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.NET 4.5 has Streamlined Utilizing INotifyPropertyChanged

December 17, 2012

The new CallerMemberName attribute in .NET 4.5 makes using INotifyPropertyChanged much nicer, plus greatly reduces the potential for creating hard to find bugs.  I really like this small simplification that has a big payback.

Now you can implement a property with PropertyChanged notification WITHOUT having to pass a string containing the property name that is changing to the method raising the PropertyChanged event.  This was often a source of hard to debug errors, and previous workarounds involving lambda expressions were sometimes slow and always more awkward to type and read. 

Here’s what the new implementation of a .NET property looks like using INotifyProperty changed implemented with the CallerMemberName attribute as the optional argument in its RaisePropertyChanged() method.  Note that the below call to RaisePropertyChanged() does NOT have the name of the property of “InkColor” as its argument as required in pre .NET 4.5 code:

    public class SomeViewModel : ViewModelBase
    {
        public Color InkColor
        {
            get { return m_InkColor; }
            set
            {
                if (value != m_InkColor)
                {
                    m_InkColor = value;
                    RaisePropertyChanged();
                }
            }
        }
        private Color m_InkColor;
    }

The remainder of this story is told by the implementation of INotifyPropertyChanged, below in the ViewModelBase class.  This shows how the CallerMemberName fits into the picture, as the optional parameter to the RaisePropertyChanged() method.  When the argument, propertyName, is empty the name of the calling property is placed in the propertyName variable, otherwise the value in propertyName remains as is.  In other words, this is compatible with previous implementations allowing you to specify a property name string as required in days past.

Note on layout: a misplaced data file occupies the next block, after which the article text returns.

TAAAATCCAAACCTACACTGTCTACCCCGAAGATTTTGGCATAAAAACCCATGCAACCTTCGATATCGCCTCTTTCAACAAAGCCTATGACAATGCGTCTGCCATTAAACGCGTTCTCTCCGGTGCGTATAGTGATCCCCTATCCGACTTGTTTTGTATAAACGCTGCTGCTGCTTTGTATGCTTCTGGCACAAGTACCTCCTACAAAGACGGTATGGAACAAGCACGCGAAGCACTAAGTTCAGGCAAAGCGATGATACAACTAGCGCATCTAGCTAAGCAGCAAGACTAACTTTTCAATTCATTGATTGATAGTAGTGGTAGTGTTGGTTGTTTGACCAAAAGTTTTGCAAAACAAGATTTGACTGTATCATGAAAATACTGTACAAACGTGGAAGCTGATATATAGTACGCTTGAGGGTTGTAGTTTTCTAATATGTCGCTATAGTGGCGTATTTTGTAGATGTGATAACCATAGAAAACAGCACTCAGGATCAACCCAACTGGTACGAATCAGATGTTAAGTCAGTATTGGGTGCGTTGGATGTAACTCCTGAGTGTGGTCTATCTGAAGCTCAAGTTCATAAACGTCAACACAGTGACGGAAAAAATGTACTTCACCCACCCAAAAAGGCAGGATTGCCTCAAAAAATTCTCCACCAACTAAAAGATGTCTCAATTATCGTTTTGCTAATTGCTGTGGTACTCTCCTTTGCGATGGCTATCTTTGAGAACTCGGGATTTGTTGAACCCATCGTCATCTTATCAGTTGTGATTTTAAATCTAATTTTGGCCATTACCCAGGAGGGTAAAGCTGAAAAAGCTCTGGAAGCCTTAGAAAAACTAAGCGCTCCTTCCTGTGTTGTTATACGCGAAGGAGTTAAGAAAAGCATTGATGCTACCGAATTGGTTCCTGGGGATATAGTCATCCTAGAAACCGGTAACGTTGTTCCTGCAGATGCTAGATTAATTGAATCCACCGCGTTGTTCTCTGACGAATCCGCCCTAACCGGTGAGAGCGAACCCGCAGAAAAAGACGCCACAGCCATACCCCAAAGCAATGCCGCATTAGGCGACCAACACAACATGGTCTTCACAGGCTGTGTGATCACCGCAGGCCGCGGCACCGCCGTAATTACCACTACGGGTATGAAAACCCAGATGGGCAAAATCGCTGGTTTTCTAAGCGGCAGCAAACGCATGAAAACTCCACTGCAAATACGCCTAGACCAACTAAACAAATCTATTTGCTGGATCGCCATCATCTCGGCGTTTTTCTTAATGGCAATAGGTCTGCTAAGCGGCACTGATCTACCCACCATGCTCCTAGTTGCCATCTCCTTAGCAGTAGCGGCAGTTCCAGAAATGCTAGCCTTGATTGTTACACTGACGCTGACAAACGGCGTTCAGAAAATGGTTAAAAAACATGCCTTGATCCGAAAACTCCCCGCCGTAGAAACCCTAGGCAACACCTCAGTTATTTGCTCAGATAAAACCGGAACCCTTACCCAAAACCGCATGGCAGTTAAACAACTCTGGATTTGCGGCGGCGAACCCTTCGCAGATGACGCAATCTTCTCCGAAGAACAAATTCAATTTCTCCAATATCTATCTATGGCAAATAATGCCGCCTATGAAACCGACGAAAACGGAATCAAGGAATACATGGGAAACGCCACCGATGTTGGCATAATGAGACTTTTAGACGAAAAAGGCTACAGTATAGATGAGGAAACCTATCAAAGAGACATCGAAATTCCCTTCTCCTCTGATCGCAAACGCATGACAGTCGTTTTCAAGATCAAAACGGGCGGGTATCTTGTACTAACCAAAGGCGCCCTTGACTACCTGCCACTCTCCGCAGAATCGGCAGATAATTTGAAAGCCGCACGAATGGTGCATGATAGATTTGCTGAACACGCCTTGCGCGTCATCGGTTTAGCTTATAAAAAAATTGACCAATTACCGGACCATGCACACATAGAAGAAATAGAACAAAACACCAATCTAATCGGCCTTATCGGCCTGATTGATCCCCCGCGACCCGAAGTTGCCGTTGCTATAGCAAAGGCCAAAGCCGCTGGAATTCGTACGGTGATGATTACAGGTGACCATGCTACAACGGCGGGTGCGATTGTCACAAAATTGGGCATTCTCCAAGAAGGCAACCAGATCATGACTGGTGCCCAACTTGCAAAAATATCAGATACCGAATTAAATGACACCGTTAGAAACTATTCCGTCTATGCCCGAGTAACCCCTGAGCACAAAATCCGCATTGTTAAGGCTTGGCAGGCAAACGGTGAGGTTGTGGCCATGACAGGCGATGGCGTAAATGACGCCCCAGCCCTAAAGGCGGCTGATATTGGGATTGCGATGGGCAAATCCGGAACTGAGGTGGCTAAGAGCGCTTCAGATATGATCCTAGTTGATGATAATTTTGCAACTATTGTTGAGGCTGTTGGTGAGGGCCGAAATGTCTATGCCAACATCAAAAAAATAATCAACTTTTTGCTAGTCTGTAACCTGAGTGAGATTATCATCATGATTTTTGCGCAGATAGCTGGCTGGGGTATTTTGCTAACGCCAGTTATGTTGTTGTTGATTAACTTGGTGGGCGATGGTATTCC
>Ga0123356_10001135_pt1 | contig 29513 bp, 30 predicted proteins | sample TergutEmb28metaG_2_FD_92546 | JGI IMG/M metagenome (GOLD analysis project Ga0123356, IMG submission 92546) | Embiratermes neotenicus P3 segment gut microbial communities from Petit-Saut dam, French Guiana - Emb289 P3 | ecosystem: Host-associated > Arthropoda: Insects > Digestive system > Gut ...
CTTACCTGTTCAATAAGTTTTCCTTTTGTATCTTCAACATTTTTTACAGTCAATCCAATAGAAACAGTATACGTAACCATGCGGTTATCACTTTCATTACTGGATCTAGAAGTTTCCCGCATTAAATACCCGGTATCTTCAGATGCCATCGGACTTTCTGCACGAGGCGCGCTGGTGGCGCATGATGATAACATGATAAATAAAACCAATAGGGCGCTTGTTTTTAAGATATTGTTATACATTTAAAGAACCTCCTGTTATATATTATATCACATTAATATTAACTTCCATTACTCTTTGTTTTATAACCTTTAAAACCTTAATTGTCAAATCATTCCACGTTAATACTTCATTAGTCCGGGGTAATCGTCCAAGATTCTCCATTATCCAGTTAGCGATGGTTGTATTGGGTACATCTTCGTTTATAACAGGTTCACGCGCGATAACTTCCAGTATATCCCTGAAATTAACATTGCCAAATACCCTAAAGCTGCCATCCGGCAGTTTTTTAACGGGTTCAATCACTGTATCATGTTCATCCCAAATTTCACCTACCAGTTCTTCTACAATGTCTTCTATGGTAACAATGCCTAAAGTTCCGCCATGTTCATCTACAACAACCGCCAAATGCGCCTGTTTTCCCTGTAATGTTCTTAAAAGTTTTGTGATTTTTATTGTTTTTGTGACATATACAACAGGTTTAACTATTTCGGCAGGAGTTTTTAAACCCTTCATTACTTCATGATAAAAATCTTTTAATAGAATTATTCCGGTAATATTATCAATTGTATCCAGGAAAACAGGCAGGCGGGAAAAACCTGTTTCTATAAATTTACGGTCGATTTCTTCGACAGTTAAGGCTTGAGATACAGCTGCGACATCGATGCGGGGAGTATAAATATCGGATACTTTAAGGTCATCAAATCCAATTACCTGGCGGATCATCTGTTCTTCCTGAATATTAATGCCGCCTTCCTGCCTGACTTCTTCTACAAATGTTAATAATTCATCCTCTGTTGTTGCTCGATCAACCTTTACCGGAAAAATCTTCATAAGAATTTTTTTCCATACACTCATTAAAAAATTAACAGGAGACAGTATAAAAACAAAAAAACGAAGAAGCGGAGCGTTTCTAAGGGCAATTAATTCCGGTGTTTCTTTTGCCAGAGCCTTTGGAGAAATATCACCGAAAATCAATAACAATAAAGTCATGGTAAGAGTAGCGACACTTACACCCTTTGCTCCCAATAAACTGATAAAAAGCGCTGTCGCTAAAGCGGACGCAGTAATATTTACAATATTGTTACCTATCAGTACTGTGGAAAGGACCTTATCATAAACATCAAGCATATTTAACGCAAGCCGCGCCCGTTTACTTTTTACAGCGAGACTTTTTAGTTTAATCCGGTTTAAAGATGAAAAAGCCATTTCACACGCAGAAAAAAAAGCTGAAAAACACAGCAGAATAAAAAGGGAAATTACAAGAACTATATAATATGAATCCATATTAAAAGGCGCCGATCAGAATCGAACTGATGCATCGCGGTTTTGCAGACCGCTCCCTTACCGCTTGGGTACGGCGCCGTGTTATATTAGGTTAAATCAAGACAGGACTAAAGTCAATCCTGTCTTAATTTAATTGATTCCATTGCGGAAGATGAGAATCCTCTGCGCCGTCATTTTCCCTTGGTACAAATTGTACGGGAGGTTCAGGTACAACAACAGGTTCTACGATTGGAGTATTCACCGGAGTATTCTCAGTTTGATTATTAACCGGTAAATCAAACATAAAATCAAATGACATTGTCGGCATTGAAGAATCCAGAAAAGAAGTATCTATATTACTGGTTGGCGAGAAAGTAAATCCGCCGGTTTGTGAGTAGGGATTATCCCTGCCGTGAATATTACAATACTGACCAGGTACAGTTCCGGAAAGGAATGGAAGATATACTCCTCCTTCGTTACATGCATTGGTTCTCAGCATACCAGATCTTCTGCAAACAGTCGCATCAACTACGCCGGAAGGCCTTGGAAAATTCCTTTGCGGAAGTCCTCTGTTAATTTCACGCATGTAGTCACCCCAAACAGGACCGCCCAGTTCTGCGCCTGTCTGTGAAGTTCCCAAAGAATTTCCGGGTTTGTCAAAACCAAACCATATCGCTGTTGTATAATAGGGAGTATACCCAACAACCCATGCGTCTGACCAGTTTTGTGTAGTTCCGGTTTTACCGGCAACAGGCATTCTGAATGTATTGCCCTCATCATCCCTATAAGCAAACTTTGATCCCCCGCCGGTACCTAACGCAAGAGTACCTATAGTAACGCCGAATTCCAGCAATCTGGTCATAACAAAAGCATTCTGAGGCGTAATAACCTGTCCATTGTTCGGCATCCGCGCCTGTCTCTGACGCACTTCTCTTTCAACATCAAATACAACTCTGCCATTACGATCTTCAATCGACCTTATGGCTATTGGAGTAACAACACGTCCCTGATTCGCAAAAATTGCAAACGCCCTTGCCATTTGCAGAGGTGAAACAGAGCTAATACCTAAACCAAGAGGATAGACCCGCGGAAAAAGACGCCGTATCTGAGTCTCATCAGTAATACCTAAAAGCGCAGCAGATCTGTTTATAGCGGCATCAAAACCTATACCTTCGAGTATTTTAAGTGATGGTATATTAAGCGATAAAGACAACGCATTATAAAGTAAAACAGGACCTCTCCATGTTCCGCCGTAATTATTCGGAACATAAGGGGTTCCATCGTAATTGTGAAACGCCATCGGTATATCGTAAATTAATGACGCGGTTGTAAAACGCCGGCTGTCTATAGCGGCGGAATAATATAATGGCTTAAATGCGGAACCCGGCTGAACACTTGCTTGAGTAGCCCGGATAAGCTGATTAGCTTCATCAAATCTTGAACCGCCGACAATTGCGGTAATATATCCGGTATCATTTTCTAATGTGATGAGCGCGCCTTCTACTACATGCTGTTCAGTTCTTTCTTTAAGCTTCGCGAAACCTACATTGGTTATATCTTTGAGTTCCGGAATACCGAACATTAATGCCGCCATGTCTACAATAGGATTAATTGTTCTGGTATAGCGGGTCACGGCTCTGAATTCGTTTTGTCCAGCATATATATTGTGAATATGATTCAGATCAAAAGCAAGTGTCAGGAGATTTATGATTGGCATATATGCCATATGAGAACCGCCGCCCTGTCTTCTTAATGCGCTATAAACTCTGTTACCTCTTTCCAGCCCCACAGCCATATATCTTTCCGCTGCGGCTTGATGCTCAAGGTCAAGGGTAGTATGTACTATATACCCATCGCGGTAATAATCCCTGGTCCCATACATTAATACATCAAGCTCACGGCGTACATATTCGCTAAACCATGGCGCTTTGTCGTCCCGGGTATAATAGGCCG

public abstract class ViewModelBase : INotifyPropertyChanged
    {
        public event PropertyChangedEventHandler PropertyChanged;

        protected void RaisePropertyChanged([CallerMemberName] String propertyName = "")
        {
            if (PropertyChanged != null)
            {
                PropertyChanged(this, new PropertyChangedEventArgs(propertyName));
            }
        }
    }

Your class implementing INotifyPropertyChanged must have the following using statement to include the namespace containing the CallerMemberName attribute.

using System.Runtime.CompilerServices;

I hope you find this as useful as I do!

George Stevens

Creative Commons License dotnetsilverlightprism blog by George Stevens is licensed under a Creative Commons Attribution-ShareAlike 3.0 Unported License. Based on a work at dotnetsilverlightprism.wordpress.com.

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